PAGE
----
Through the Looking Glass Children's Book Reviews

Miguel's Brave Knight: Young Cervantes and His Dream of Don Quixote

Miguel's Brave Knight: Young Cervantes and His Dream of Don Quixote

Margarita Engle
Illustrator:  Raul Colon 
Historical Fiction Poetry Picture Book
For ages 7 to 10
Peachtree Publishers, 2017   ISBN: 978-1561458561

Miguel’s father is a barber surgeon who has a nasty gambling habit, and he is constantly having money problems. Eventually his debts are so big that he is thrown into a debtor’s prison. Miguel’s poor mother loses everything, including hope. She and her children have nothing, and they have no idea where their next meal will come from. In his empty home, Miguel takes refuge in his imagination, where a brave knight lives. The knight rides out on his horse to “right / all the wrongs / of this confusing/ world.”

Mama finds work and she manages to take care of her family until her husband is released from prison. Then family then travels from place to place, and sometimes Miguel is able to attend school. The teacher reads to the children and Miguel wishes that he too could have a book to read, but books are few and far between, and only the teachers “are allowed to hold the books.”

Knowing how precious books are Miguel is horrified when he witnesses a book burning. The books are being destroyed because they contain imagined stories. Miguel knows that his knight, the one that is hidden away in is imagination, would “rescue the flaming pages” if he were real.

Papa gets work cutting hair and trimming beards, pulling teeth and treating wounds, but he also continues to gamble and so the family has to move again and again to run away from debt collectors. During the hard times, when they have to move, and when the plague comes to the land, Miguel turns to his knight for comfort. The knight rescues those in dire straits, and dashes to the rescue with his “chubby friend riding beside him / on a clumsy donkey.”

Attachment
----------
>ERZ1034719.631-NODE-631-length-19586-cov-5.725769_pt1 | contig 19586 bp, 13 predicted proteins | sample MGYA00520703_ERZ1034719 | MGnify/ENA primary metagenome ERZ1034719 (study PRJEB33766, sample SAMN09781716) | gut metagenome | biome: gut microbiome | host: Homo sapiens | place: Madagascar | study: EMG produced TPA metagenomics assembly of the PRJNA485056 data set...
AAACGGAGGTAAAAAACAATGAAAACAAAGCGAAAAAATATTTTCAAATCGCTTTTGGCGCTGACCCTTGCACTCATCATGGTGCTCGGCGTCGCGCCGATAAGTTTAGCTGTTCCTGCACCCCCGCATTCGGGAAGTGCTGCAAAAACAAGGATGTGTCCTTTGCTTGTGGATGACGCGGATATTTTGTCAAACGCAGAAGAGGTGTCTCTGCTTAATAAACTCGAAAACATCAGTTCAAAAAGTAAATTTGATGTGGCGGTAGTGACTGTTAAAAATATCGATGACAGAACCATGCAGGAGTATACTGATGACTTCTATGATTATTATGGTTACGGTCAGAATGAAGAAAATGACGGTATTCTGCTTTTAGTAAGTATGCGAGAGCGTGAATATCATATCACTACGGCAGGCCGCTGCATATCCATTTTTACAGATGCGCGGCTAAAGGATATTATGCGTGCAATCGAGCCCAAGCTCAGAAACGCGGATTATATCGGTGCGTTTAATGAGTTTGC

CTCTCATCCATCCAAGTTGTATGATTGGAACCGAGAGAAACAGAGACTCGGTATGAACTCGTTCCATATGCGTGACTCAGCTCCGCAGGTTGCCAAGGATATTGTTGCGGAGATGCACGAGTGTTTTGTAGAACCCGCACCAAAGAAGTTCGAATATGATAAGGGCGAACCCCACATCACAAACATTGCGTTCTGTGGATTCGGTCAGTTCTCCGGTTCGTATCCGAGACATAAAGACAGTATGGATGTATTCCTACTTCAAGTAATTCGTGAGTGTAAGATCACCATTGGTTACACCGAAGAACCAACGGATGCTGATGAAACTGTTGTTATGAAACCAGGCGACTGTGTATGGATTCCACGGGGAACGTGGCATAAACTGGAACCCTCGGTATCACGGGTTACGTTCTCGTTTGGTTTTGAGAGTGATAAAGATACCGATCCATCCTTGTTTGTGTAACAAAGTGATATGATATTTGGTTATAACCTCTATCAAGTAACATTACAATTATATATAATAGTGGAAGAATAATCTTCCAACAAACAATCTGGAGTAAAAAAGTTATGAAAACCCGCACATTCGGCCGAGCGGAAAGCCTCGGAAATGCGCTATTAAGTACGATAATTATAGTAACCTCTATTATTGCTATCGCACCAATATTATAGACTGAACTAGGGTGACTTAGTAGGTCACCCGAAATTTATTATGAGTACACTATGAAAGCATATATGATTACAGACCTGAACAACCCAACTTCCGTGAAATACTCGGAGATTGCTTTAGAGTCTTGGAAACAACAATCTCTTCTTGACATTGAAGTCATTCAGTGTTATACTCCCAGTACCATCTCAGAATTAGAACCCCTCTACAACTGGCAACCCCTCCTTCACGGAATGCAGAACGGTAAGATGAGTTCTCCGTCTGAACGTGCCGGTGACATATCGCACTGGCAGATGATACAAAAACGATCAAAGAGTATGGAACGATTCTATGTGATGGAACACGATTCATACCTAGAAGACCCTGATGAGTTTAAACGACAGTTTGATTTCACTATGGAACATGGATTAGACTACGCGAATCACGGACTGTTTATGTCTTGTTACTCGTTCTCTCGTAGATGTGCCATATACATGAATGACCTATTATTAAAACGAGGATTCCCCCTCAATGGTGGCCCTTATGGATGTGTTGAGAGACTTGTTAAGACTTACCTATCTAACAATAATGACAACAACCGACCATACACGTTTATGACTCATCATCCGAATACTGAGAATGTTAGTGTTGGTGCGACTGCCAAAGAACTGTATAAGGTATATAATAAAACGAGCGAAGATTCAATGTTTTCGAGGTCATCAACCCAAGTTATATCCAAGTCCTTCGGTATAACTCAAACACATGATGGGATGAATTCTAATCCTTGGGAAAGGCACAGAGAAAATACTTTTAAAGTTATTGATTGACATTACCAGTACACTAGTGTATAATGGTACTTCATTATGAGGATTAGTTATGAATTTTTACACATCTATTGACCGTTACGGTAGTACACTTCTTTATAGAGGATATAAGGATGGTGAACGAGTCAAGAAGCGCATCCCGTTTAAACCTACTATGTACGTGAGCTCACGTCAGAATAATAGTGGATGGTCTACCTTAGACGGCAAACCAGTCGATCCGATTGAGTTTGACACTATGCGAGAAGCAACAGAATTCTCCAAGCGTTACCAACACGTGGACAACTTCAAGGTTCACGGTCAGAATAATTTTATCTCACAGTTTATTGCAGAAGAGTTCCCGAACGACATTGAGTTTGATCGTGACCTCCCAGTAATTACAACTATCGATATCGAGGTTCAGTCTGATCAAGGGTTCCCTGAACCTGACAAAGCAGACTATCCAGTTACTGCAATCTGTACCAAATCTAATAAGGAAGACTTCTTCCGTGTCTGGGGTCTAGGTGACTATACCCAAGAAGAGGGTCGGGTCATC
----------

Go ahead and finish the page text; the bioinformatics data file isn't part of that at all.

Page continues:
Despite of his father’s ways, Miguel manages to learn to read and write in one of the schools he attends. The boy learns to write his own plays and poems, and when he is older one of his teachers includes four of Miguel’s poems in a book that is published.

In this beautifully illustrated book a series of image-rich poems tells the story of Miguel Cervantes, and it is easy to see how the idea of Don Quixote might have grown in Miguel’s imagination when he was a child. He needed to believe in something good when his own life was so hard and so full of uncertainty.

At the back of the book readers will further information about Miguel Cervantes and his famous knight character.

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